This is the start of a series of posts about bridge laws and regulations. This series is about what makes a good regulation: what should be prioritized, and what should not be. It's also about the processes involved in writing, interpreting and applying these regulations. That is, I'm going to be talking about general philosophy, not about the specifics of what individual regulations mean.
Now, I always worry when talking about this stuff. Firstly, do people really care? I imagine that to most people, the idea of discussing this sort of philosophy would seem very boring, if not rather pretentious. And secondly, I've never had to take responsibility for producing regulations - so it's easy for me to talk, and a bit unfair on the people who actually have to do it. They get enough stick already.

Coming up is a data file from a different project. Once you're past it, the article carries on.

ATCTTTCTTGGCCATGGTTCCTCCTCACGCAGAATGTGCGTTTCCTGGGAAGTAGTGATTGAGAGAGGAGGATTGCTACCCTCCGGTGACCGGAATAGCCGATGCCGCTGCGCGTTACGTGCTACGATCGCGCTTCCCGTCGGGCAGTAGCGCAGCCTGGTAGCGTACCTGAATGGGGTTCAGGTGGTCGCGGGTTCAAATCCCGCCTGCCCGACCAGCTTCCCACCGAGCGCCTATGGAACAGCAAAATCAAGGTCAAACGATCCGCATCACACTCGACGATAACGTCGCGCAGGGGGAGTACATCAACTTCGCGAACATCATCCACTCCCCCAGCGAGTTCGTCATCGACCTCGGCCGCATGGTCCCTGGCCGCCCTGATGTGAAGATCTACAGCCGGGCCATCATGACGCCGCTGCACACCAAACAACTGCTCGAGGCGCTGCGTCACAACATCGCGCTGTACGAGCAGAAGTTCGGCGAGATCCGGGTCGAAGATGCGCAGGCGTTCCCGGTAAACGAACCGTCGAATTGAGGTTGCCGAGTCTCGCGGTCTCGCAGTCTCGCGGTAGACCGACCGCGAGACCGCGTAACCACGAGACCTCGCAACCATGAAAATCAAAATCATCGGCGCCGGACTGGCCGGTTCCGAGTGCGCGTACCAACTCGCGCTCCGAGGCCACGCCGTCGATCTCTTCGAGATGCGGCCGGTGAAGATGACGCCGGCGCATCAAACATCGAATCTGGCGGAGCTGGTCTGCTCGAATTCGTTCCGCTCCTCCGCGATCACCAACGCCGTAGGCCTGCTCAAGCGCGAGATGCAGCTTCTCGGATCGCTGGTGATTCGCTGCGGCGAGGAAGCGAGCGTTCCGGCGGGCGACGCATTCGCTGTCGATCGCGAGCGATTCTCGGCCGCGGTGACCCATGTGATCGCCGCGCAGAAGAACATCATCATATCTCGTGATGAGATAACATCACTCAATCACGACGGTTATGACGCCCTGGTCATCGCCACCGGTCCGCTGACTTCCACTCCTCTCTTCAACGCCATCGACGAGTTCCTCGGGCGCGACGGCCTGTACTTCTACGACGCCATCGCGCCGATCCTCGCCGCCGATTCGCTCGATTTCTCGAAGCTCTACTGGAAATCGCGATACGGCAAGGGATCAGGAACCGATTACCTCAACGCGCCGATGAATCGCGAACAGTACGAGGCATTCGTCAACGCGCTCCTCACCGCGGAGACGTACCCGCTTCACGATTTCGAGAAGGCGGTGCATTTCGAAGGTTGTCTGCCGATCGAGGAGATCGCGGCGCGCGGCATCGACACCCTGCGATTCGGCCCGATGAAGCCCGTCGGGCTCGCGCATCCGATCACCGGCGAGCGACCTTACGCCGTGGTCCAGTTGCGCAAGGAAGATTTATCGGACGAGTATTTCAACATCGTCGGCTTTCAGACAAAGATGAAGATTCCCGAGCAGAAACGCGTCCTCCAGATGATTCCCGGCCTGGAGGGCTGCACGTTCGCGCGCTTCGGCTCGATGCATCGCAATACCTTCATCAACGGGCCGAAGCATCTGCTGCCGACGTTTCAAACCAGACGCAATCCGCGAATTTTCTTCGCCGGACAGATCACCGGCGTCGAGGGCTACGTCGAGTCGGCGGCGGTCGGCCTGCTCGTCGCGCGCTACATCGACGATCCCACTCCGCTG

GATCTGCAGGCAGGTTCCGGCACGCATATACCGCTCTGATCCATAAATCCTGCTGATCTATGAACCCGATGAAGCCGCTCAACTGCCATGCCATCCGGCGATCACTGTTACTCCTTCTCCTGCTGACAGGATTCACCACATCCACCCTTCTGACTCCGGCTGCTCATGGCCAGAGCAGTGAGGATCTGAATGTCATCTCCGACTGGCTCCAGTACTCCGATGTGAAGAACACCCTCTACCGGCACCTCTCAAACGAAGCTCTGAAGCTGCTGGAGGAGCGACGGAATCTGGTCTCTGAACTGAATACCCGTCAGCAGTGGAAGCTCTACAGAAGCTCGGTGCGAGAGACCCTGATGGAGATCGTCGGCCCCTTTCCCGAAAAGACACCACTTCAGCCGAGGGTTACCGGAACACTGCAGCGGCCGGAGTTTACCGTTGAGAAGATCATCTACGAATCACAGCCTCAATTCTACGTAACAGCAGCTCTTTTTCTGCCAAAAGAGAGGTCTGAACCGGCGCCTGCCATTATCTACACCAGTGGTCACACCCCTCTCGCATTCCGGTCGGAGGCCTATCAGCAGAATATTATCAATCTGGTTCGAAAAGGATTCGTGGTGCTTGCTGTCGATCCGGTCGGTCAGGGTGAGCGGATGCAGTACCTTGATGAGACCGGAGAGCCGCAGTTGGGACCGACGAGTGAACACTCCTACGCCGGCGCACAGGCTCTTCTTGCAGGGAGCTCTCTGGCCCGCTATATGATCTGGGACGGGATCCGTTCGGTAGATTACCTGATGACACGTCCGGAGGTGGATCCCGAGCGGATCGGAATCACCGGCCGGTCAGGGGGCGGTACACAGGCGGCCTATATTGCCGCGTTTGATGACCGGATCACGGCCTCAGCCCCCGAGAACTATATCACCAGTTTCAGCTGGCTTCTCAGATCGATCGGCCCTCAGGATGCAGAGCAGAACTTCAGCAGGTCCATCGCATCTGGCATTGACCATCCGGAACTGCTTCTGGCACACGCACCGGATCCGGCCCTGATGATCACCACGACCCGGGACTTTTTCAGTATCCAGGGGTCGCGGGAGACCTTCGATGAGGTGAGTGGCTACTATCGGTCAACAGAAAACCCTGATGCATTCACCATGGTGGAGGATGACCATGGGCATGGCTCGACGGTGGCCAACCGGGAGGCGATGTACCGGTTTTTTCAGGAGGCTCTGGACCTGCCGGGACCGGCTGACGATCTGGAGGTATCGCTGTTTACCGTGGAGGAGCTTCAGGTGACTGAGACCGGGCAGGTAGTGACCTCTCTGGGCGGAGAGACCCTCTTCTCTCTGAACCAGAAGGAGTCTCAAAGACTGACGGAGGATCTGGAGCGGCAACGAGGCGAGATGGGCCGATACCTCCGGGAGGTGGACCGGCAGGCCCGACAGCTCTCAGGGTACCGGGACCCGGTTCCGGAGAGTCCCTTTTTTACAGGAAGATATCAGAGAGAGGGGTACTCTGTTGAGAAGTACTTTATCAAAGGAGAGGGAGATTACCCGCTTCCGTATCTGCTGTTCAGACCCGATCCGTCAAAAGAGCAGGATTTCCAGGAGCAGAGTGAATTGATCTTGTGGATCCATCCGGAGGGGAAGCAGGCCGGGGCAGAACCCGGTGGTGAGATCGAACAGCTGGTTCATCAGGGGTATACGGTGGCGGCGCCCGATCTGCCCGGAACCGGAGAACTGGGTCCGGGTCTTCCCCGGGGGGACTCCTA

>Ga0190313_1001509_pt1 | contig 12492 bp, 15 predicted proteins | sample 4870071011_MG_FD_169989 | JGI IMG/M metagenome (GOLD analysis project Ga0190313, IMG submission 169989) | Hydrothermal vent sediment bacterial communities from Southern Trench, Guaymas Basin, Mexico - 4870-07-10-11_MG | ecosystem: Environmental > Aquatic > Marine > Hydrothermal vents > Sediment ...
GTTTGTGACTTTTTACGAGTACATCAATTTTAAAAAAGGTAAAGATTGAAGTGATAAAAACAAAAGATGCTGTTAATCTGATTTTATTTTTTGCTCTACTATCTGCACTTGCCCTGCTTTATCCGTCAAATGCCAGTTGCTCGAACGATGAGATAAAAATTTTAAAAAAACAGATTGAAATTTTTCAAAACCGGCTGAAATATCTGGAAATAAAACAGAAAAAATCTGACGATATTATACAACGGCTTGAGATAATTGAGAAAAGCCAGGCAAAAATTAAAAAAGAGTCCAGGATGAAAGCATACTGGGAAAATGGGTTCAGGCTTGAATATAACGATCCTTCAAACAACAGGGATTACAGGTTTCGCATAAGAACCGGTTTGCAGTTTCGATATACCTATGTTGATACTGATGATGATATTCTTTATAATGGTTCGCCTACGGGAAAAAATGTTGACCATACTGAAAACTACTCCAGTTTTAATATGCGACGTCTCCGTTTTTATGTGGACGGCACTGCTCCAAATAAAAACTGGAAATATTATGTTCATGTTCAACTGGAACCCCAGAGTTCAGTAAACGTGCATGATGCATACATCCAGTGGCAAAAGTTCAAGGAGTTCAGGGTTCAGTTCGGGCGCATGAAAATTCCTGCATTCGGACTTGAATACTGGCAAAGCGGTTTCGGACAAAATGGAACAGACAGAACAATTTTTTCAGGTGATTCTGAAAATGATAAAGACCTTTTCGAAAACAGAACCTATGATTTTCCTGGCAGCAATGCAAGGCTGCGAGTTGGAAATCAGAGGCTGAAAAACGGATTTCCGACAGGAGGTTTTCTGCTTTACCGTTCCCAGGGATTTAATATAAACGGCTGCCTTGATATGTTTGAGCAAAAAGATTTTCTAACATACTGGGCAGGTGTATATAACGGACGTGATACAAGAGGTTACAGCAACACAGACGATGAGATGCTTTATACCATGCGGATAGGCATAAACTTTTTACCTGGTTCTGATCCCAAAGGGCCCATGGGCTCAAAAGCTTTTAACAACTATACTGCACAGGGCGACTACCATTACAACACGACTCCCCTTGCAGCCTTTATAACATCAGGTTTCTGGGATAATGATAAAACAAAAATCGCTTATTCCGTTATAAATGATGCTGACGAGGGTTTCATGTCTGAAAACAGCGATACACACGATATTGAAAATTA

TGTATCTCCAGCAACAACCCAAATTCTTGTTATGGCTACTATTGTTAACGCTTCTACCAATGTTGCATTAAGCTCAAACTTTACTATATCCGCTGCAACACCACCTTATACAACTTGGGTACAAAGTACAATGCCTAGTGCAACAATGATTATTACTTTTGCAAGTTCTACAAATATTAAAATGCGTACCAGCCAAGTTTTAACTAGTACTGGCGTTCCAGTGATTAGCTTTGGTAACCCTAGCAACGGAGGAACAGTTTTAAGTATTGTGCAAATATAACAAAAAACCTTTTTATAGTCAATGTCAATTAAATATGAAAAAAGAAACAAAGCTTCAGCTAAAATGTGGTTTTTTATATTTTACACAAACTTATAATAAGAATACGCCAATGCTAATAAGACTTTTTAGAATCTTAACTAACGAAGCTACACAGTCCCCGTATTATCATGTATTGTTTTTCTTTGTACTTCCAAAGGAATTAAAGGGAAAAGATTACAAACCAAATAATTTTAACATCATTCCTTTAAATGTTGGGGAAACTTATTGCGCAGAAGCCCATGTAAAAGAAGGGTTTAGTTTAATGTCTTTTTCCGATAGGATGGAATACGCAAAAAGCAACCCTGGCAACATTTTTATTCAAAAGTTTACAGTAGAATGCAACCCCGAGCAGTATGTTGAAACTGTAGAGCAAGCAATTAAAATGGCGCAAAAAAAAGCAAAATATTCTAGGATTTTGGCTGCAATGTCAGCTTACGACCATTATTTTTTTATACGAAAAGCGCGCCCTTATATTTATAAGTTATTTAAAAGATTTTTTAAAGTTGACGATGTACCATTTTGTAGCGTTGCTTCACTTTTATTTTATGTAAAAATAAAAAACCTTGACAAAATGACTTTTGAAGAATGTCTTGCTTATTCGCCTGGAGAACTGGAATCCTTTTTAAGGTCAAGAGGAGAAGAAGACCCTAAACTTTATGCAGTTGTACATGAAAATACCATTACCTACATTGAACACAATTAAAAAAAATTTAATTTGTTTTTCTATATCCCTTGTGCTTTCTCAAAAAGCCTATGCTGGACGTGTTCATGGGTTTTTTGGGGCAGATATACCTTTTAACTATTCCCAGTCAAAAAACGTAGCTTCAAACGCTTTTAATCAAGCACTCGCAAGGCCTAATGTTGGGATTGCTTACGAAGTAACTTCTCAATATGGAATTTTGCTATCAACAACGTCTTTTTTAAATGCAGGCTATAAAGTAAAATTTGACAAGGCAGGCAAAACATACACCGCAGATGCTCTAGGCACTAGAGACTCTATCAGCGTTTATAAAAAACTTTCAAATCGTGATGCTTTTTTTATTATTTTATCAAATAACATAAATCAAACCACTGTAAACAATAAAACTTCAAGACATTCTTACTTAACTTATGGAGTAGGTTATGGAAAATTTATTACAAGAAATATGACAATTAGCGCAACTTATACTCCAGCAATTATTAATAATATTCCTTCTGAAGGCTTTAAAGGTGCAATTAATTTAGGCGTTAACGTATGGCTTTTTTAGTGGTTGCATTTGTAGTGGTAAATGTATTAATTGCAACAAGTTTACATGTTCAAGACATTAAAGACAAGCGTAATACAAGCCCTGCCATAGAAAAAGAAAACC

But people really do care about the end product - they care about which systems are legal, and which calls have to be alerted. We see more than enough arguments about these things. And often those arguments can be boiled down to a question of philosophy. I think at some point we have to put aside the specifics and talk about what's going on underneath. And, sad as it may seem, I find this stuff interesting. So, here is a place to discuss that philosophy.
I should point out that this series is going to be a bit different to my series on bidding theory: that had a nice sense of direction to it, with each post building on the ones before. This new series is just a collection of thoughts, in no particular order. (And you shouldn't expect two posts a week, either!)